The Lannister display included Joffery's crown, a pile of Tyrion's books, a pot of Wildfire, and the dismembered arm of the High Septon, torn out during the riot. I should mention that at this point in the exhibit, all the presented materials were from the last two seasons. Last year, the draw was the ability to get a sneak peak at what was coming up, attempting to build the anticipation of the coming year off the (somewhat surprising) success of the first year. Now, the popularity and success of the show is well established, and doesn't require that much of a gimmick to get people through the doors. There was still a few season 3 items, but they were in the minority.
I should mention at this point that the entire exhibit was very dark. It was dark, and basked in an eerie black light (as is visible in this reflective display case). The Lightbox is an open white space, well lit and very clear. I thought that while the darkness added a slight atmosphere, I would have much rather seen things clearly rather then dankly.
This massive map was very impressive. Ten feet tall, it done as a tapestry, with hand inked locations, some of which were incorrectly placed, to add to the feel of a real, in-world creation, complete with incorrect information and scale.
The dark was at it's worst in the weaponry cabinet, which contained pretty much every major weapon featured on the show to date. Ice, Longclaw and Hearteater were the Valyrian blades on display (which according to the additional materials, are the only weapons made of real steel, the rest made from aerospace aluminium). Gendry's bull helmet, and the Hound's helm were there, alongside various dangers, short swords (including Needle), arrows, and crossbow bolts.
The Dany section was mostly focused on her dragons, the only items on display that were otherwise were Qarthian gold, including the key to the vault, and Quaithe's mask. Two of the original egg props were displayed, the third having been given to George R.R. Martin as a wedding present by the producers.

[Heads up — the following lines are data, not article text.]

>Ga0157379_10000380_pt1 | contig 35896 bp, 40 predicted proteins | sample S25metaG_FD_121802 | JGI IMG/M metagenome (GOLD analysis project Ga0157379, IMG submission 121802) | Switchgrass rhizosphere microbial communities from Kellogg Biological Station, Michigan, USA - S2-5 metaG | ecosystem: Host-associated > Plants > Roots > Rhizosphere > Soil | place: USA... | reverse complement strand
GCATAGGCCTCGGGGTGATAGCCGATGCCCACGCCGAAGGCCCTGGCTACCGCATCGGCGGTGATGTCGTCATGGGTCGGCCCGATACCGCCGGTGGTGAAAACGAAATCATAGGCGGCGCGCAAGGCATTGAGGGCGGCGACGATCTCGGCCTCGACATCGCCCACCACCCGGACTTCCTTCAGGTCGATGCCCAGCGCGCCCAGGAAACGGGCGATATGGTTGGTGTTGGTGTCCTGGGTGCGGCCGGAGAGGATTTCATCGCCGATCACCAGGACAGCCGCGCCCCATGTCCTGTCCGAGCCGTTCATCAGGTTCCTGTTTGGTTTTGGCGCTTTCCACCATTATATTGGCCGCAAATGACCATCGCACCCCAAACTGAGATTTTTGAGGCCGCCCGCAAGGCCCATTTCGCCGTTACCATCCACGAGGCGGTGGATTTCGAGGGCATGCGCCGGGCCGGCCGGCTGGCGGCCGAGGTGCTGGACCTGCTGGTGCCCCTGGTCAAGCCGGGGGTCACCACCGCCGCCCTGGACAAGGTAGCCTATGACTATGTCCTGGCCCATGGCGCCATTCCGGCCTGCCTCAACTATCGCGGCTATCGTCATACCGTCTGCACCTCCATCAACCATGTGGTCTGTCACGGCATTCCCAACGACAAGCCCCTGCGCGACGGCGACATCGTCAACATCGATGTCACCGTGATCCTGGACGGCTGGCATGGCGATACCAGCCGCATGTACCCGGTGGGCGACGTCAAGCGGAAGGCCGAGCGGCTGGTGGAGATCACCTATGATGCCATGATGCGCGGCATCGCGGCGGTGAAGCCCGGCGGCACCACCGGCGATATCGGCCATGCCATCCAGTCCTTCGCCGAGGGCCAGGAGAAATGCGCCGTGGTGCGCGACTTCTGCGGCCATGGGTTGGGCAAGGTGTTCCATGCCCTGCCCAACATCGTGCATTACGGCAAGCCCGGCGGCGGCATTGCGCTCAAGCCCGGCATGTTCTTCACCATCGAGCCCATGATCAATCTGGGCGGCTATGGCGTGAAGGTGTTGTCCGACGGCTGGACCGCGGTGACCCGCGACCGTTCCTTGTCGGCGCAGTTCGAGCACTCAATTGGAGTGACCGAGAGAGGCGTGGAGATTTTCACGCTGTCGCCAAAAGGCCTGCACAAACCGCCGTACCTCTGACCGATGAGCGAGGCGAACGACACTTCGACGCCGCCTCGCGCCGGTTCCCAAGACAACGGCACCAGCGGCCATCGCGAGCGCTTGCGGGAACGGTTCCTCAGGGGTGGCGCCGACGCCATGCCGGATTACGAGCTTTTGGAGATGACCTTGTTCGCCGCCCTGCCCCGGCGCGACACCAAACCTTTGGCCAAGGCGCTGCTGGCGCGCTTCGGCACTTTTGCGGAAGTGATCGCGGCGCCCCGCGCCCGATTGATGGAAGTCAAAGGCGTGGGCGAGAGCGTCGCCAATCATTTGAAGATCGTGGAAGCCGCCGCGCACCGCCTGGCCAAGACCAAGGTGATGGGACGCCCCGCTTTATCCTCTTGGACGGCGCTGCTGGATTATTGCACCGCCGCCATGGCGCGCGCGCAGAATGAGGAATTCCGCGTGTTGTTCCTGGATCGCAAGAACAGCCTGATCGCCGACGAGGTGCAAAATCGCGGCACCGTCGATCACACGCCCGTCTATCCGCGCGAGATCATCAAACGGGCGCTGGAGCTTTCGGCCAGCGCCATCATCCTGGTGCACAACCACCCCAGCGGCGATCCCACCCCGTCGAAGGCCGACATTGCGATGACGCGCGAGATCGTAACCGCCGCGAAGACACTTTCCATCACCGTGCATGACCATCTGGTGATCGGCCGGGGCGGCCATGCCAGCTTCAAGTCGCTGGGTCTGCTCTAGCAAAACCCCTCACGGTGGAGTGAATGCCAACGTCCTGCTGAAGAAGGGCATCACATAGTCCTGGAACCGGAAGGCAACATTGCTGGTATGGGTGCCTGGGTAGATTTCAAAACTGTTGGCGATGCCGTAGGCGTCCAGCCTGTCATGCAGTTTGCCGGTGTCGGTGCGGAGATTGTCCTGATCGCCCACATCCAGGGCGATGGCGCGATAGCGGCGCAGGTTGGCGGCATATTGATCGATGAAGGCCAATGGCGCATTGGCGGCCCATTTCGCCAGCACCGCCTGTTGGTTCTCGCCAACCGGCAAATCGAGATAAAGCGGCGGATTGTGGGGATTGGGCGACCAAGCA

The primary focus was, as I said, on the dragons. The hand sized Drogon maquette from last year was shown, but the centrepiece was the third season glimpse at the animal, in flight, suspended from the ceiling. About the size of a dog, the detail on what is little more then a reference piece, was impeccable.
Rattleshirt's mask and various Wall climbing tools were the tightest collection of season three materials, and to be honest were the least interesting to me. It's mostly just a collection of leather covered in fur, lacking any of the intricate and refined detail of the gold and the books of the south. I'll also fully admit that the North-of-the-Wall stuff is my second least favourite storyline in the series, and will be thankful when they return to the Wall at some point this season.
Ygritte, Jon's Black Brothers cloak, and Mance Rayder's collection of squirrel pelts were the last costumes on display. Rayder's costume looks like he made it himself on his way, by grabbing small mammals and tying them to his limbs. It is certainly unique among the other Northern costumes, and looks as far from Kingly as you can get. Joffery's dress had more royal pomp to it. Which is exactly the point.